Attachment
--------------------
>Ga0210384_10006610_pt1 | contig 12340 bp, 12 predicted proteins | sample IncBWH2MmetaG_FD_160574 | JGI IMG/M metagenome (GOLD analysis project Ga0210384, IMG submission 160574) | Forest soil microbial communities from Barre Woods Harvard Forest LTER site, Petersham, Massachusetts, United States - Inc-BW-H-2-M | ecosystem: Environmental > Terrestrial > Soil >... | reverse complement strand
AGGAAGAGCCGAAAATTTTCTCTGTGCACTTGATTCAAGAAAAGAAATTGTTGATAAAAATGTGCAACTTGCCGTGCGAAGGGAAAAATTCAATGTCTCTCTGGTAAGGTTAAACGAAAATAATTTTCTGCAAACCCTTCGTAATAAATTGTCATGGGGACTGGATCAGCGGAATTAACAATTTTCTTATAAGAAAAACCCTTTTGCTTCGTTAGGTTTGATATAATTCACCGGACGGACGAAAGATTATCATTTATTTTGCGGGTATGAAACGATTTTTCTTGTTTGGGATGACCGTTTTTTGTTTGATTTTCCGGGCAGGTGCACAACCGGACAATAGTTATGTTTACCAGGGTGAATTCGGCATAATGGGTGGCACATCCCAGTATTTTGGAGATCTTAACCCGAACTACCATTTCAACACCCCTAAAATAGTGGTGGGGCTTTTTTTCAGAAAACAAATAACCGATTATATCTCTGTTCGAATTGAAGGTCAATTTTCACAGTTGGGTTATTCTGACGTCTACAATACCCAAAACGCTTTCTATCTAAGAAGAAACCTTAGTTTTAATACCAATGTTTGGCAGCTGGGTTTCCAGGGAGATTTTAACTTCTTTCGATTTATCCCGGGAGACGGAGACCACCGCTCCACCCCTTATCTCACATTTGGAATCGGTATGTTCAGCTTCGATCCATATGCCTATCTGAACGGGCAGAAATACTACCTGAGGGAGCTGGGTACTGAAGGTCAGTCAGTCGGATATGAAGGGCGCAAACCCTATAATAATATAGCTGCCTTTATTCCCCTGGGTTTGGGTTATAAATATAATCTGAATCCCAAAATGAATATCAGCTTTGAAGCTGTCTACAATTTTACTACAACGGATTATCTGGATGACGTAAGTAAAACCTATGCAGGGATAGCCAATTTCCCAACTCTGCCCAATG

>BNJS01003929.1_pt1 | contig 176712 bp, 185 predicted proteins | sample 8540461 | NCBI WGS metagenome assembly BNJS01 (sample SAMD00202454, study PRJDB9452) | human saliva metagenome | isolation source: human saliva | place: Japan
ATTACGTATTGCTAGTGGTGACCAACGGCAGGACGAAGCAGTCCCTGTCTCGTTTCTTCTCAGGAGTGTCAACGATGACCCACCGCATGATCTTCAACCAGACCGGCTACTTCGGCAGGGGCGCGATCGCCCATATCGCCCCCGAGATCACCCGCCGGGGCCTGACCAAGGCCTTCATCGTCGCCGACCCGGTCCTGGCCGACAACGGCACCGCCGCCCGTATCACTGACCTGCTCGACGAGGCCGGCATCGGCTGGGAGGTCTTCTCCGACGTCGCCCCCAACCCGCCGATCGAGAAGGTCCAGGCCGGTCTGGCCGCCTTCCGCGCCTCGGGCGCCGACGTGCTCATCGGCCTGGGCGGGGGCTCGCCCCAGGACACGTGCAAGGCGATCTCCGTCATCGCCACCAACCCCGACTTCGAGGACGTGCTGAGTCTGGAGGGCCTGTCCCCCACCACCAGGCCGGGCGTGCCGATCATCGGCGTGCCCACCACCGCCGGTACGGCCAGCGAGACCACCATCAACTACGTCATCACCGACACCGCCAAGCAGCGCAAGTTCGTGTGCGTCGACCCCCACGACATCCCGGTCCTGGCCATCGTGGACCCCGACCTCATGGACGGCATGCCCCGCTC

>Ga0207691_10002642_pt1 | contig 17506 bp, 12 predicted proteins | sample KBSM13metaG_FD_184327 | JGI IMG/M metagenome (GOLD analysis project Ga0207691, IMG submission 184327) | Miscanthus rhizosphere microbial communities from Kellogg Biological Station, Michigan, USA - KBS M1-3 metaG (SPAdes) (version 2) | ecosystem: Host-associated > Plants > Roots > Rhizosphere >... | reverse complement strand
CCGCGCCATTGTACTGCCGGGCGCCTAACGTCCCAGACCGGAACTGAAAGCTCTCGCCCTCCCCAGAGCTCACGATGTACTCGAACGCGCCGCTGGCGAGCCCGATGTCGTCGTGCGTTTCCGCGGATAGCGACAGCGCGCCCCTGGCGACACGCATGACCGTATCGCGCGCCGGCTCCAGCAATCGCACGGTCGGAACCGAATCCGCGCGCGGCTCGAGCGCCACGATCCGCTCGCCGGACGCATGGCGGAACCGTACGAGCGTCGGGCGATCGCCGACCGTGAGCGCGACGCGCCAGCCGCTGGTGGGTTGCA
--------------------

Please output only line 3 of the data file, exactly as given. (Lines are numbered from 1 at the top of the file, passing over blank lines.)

>BNJS01003929.1_pt1 | contig 176712 bp, 185 predicted proteins | sample 8540461 | NCBI WGS metagenome assembly BNJS01 (sample SAMD00202454, study PRJDB9452) | human saliva metagenome | isolation source: human saliva | place: Japan